Invisible Children's Kony 2012 movement goes viral
Stop Kony. Kony 2012. Those messages flooded Twitter, Tumblr and Facebook after the video "Kony 2012" took over YouTube March 12.
The video was produced by Invisible Children, an organization famous for its drive to help Uganda, the Congo and other parts of Africa free themselves from the Lord's Resistance Army. The goal of the video is to make the LRA's leader, Joseph Kony, famous. The organization hopes the viral spreading of his name and the movement will lead to his arrest in 2012.
According to Matthew Sebastian, a graduate student researching Northern Ugandan conflict studies, Invisible Children has been around since 2003. Each year, the organization does a tour with Ugandan and American representatives. Kony 2012 is this year's campaign, and it will culminate April 20 with "Paint the Night." Supporters will be encouraged to paint the streets with signs and information about Kony to spread the video's intended message even further.
"This is a long time coming," Sebastian said. "They've been involved since 2003."
Kony 2012 has more than 80 million hits on YouTube. Sebastian, who is also the president of DePaul's Invisible Children chapter, said the group met March 12 to premiere the video and discuss strategies for getting people's attention. However, with the help of celebrity tweets and social media, the Internet took care of that.
"This just absolutely exploded the whole thing," Sebastian said.
According to Sebastian, the video has provoked two opposing viewpoints. Some say Kony is evil and the United States needs to help regional troops combat him. Others believe Invisible Children is a scam that the U.S. should stay away from. Additionally, some opponents have raised questions about the organization's spending and marketing methods. However, Sebastian isn't convinced that these arguments - for or against the organization - are relevant to the conflict at hand.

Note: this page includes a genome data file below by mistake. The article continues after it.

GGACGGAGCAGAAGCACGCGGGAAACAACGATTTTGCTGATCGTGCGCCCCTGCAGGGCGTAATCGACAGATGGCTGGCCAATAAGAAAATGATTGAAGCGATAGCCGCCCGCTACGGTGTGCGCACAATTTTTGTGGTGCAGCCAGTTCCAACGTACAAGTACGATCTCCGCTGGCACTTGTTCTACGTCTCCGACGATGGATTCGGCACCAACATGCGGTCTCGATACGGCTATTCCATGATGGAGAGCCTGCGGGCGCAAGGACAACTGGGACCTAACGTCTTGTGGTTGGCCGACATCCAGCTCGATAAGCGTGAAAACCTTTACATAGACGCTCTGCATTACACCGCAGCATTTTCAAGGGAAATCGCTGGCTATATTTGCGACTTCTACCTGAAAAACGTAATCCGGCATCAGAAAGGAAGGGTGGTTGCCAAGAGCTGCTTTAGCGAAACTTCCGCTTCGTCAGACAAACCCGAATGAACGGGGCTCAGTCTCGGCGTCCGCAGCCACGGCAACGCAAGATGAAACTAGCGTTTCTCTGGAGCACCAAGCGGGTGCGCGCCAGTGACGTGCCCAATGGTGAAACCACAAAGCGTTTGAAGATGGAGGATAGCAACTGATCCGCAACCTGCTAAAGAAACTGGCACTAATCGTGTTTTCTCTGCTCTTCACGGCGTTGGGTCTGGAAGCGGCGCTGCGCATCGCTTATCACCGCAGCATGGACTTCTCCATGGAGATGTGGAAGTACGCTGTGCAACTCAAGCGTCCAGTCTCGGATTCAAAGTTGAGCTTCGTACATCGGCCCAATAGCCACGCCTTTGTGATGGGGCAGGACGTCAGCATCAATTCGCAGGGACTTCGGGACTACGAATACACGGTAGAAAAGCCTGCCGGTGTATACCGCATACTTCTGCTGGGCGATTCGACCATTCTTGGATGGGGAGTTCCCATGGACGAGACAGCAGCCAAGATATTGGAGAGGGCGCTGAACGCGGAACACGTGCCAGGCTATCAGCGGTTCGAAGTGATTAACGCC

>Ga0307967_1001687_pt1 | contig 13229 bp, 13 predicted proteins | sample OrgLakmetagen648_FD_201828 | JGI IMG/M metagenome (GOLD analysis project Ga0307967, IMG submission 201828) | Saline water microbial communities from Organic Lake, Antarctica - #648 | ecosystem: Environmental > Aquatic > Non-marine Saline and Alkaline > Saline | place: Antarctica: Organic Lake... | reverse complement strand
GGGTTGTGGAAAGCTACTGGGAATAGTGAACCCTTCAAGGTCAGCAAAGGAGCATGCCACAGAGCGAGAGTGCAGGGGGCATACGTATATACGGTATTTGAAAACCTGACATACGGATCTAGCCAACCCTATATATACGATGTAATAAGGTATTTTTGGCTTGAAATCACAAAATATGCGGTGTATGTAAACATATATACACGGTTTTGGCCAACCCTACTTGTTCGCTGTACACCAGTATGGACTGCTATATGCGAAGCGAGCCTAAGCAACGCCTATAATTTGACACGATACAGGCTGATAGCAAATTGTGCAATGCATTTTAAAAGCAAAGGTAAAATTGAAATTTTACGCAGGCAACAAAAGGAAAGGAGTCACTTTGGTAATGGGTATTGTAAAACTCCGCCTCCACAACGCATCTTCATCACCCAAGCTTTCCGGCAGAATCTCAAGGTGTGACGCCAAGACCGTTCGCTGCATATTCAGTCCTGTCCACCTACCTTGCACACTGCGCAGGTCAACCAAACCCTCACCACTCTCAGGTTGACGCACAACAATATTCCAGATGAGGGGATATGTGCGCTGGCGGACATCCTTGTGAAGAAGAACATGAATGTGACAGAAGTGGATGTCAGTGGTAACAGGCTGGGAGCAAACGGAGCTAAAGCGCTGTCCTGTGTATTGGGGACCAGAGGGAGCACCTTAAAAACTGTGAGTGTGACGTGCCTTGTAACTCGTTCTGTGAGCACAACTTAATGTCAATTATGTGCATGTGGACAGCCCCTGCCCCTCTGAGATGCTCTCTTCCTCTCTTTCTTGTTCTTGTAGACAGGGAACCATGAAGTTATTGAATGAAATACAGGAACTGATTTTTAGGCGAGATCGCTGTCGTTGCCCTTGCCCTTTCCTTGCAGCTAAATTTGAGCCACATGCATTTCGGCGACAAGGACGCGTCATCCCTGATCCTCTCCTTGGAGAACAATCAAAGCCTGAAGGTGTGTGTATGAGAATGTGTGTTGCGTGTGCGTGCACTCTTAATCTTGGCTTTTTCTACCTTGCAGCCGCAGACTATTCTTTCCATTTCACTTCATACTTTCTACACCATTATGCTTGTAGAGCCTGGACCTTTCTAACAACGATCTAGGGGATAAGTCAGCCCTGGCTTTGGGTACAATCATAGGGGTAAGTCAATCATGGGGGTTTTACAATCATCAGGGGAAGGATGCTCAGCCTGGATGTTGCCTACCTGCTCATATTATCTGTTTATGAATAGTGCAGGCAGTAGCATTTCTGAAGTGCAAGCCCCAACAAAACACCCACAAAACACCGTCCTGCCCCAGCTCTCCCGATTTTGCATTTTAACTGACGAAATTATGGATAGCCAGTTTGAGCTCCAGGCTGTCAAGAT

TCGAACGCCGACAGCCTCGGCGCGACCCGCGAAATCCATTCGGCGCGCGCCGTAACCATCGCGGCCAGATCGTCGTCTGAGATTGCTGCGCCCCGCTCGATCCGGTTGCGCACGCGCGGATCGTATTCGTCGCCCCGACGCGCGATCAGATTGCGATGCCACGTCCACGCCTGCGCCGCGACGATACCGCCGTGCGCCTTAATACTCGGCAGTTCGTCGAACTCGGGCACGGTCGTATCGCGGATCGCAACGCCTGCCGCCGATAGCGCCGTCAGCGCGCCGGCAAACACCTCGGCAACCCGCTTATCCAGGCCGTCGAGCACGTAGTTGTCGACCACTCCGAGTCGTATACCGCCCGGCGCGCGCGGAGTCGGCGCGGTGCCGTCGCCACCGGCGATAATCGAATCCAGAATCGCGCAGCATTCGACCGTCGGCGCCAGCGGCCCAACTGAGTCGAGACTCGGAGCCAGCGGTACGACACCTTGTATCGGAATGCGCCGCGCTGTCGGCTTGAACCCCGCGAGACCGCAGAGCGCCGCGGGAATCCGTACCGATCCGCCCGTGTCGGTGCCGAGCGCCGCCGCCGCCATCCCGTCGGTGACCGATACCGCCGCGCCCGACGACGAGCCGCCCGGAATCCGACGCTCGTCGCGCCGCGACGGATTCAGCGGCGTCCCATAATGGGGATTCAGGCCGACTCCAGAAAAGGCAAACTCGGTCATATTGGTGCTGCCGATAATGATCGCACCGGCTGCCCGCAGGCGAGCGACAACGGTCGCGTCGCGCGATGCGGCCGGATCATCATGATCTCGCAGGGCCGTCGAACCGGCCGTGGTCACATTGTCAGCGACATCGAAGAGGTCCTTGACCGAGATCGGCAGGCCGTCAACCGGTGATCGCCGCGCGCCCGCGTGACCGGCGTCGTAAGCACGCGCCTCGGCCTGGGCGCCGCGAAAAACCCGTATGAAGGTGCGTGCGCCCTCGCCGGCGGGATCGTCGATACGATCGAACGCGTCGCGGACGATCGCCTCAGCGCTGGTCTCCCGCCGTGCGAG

"Neither one is actually talking about anything," he said. "Everyone feels like they have to say something."
However, some criticisms go deeper. Ogenga Otunnu, an associate professor in DePaul's history department, believes the video neglected other atrocities occurring in Africa. In particular, he said Uganda's leader, Yoweri Museveni, has perpetuated the rape and torture of unarmed civilians, while also enlisting children in his army.
"If the video released was accurate, timely and sought non-violent conflict resolution, it would have been a wonderful piece of work," he said. "However, it was none of the above. It failed to present the conflict in which the government of Uganda violently uprooted and kept almost the entire civilian population in Acholiland in concentration camps for over a decade."
"Where does the report the Social Science Research Council of New York-published two weeks before the video was released-that accused the Uganda army of atrocities against civilians in Central African Republic while on a mission to fight Joseph Kony and the LRA fit into the propaganda by the Invisible Children?" he added. "The title of the video should have been Museveni-Kony 2012."
Otunnu also said the video ignored demands by human rights groups to indict the LRA and Ugandan Army for war crimes. Because of Invisible Children's work with the Ugandan Army, he believes they chose to overlook its misdeeds.
"It is quite a tragedy that the Invisible Children wasted a golden opportunity to mobilize the world for social justice," he said. "It has undermined social activism by misleading tens of millions of well-meaning citizens of the world."
Since Invisible Children is designed to inspire a younger generation, Sebastian said the conflict itself has been simplified. However, he maintained that this is a great disservice. Many people, even supporters of Invisible Children, are largely unaware of the issue's complexities.
"There are so many geo-political forces going on in this conflict," he said. "We're asking the wrong questions."
Sebastian believes Invisible Children is now in a unique position and has a great opportunity to "push people beyond their own video" now that they "have 80 million people listening to them." He also stressed the importance of people educating themselves inside and outside of the organization.
"I don't think that's a difficult thing to do," he said. "There are a lot of resources out there. There's so much work out there that doesn't use Invisible Children as an object of analysis.
"I really want people to be bold in the way they learn more," he added.
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